Distraught following his wife’s suicide, American hotelier Paul (Marlon Brando) becomes transfixed by the beautiful younger Frenchwoman Jeanne (Maria Schneider) when he meets her by chance at an apartment both are attempting to rent. The couple begin an extended but purely anonymous sexual relationship in which they do not even tell each other their names, but it soon becomes clear that the couple's deliberate level of disassociation cannot continue. In her legendary New Yorker rave about the film, Pauline Kael writes: “Bernardo Bertolucci’s ‘Last Tango in Paris’ was presented for the first time on the closing night of the New York Film Festival, October 14, 1972: that date should become a landmark in movie history comparable to May 29, 1913 — the night ‘Le Sacre du Printemps’ was first performed — in music history. There was no riot, and no one threw anything at the screen, but I think it’s fair to say that the audience was in a state of shock, because ‘Last Tango in Paris’ has the same kind of hypnotic excitement as the ‘Sacre,’ the same primitive force, and the same thrusting, jabbing eroticism.”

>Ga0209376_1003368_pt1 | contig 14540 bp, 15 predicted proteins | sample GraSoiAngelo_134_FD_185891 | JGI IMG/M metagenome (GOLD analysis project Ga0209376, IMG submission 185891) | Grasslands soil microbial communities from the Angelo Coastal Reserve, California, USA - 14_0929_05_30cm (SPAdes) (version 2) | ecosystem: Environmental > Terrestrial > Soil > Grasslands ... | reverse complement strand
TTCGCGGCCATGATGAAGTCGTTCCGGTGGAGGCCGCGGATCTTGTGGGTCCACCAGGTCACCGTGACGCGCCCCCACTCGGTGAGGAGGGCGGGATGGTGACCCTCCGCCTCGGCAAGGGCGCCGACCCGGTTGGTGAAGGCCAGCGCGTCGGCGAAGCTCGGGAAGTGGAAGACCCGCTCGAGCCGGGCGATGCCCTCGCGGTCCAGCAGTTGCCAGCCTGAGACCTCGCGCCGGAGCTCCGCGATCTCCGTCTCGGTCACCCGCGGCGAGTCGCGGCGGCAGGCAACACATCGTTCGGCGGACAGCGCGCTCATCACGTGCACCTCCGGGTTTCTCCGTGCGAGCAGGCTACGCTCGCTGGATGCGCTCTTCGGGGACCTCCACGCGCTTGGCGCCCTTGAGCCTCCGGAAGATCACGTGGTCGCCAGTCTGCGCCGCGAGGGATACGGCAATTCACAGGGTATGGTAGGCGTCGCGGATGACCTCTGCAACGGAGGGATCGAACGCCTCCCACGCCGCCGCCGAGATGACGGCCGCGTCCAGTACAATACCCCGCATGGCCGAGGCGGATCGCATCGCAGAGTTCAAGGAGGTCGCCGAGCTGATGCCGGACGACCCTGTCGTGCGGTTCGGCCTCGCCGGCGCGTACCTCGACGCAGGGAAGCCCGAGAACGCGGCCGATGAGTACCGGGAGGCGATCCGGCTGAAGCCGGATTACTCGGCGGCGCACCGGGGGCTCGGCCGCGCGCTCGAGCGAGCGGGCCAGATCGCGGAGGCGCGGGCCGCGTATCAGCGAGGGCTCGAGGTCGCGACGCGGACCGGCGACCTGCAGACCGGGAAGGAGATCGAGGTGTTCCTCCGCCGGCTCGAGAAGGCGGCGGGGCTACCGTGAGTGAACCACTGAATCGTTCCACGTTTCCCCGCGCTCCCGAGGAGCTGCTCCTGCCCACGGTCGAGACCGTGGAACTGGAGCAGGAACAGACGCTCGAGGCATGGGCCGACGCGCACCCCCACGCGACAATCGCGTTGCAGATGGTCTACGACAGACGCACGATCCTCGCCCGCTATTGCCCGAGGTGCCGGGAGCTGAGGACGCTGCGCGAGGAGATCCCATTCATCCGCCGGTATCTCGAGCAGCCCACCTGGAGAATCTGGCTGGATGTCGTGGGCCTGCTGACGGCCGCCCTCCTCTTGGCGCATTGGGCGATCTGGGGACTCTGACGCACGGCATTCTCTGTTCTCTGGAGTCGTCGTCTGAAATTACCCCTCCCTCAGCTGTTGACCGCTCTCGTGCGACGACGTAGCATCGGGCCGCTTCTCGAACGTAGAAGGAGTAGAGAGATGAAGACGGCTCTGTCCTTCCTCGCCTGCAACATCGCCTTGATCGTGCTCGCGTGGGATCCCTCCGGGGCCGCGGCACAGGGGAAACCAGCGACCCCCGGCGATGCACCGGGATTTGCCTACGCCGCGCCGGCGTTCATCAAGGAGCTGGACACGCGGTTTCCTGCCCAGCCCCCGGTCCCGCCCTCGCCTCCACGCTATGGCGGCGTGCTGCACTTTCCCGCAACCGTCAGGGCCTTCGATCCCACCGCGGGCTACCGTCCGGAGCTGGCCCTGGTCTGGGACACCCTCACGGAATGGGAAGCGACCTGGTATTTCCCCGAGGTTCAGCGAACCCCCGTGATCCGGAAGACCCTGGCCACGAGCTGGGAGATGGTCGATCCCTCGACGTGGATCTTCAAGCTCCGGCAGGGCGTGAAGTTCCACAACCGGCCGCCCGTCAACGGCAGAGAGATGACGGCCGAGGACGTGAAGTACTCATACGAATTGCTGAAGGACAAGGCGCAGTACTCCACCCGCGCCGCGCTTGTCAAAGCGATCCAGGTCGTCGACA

Intro and discussion by Eileen G’Sell, film critic for The Riverfront Times; contributor to Hyperallergic, Salon, and Vice; and senior lecturer in the College Writing Program at Washington University.